My Recent Weight Loss

Some of you know that I lost a bunch of weight after switching to a low-carb diet on January 1.

The latest news is this: my weight stopped trending downward at the end of April and has fluctuated around 143 for all of May, June, and July. Every time it dips below that I think, "Aha, I'm back on track." Every time it spikes above 144 (today, for example, it's 145) I think, "Uh-oh, here's the dreaded inevitable return of all the weight I lost." In general, though, I try to avoid over-extrapolating. This is a process of learning and experimentation.

I'm not looking for a miracle diet, nor claiming to have found one for myself, much less one that will work for everybody. Indeed, that word "miracle" irks me as it reminds me how much of our thinking about nutrition is, frankly, superstition. Understandably so, and I don't pretend to have some Spock-like immunity from magical thinking, but still. What I'm trying to do is reason more effectively about how I eat. It's sometimes hard — there's a lot of competing dogma out there — but I try to shake off my biases, or at least be aware of them, and be as rational as I can, even if that means more questions raised than answered. At some point I hope to post an update on how my reasoning has evolved; for now, this is just a status report.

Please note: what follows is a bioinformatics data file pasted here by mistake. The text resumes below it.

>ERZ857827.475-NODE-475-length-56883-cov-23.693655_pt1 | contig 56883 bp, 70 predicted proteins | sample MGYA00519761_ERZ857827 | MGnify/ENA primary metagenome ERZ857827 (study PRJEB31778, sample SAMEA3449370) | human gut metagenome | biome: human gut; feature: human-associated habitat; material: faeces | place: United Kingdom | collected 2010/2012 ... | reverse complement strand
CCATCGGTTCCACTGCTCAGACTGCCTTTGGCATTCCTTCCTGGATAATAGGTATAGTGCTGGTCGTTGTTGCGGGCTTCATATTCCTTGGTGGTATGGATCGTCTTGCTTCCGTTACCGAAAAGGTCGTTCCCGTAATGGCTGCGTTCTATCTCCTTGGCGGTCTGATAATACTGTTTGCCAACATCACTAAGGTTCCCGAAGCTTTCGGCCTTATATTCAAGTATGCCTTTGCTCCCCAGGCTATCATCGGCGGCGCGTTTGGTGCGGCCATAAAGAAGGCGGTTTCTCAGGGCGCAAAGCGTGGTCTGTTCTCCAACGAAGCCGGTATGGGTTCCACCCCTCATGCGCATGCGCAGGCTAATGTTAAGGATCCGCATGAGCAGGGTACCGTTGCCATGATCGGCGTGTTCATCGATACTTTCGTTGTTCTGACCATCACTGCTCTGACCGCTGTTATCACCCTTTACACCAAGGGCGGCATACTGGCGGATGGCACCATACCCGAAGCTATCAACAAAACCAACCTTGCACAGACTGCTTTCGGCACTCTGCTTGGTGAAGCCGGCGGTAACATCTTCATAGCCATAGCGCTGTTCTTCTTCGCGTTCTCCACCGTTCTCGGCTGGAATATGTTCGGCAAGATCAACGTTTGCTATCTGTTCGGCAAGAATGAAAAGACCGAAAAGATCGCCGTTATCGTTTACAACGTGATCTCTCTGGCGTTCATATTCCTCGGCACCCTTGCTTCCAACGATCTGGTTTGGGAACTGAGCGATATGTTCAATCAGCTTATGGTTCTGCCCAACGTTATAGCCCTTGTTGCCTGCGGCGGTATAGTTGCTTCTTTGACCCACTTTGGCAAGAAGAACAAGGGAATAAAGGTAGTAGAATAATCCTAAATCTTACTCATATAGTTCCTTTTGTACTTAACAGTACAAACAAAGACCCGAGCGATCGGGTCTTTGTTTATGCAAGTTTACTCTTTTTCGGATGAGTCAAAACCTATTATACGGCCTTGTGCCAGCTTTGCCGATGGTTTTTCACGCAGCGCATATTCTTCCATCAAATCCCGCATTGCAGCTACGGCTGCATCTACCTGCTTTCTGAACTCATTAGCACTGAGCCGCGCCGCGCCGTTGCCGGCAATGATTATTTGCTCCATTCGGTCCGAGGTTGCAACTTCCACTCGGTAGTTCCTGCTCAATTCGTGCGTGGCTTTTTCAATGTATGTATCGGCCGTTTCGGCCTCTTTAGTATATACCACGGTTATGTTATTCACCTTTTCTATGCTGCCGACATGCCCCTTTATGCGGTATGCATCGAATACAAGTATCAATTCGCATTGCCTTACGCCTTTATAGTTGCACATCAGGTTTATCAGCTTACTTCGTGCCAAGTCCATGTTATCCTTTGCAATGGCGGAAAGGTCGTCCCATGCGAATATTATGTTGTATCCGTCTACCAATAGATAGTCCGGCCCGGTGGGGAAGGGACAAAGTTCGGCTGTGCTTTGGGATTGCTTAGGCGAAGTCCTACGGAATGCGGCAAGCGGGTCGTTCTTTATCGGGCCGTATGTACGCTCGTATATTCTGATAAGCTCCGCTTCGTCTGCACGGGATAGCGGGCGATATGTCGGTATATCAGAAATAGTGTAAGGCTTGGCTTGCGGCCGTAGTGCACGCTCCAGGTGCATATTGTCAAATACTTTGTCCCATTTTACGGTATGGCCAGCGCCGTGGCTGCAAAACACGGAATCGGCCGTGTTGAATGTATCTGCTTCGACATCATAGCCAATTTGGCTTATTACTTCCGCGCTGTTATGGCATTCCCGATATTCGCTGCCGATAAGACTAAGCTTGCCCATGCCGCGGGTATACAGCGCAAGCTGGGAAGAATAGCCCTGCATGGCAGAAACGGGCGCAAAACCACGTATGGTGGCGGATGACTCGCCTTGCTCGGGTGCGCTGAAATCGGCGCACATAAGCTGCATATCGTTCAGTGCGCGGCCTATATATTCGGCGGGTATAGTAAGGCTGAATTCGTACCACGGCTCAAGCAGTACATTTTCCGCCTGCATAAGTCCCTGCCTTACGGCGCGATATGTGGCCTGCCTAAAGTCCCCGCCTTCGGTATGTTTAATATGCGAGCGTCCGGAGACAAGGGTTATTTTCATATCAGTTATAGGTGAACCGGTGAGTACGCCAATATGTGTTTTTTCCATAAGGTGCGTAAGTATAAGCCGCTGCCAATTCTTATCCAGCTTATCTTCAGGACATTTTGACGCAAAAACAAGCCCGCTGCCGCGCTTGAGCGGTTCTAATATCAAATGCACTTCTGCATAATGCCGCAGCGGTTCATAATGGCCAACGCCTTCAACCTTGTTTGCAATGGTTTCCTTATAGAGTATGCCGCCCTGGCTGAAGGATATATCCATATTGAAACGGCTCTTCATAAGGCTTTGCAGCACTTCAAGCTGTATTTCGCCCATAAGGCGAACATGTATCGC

To put the numbers in context: my weight on January 1 was 161 pounds. That may not sound like a lot for an adult male until you consider that I'm only 5'2" and I'm fine-boned, with small wrists and hands. You know that little guy Aziz Ansari? According to Google he is 4 inches taller than me, and he only weighs 136.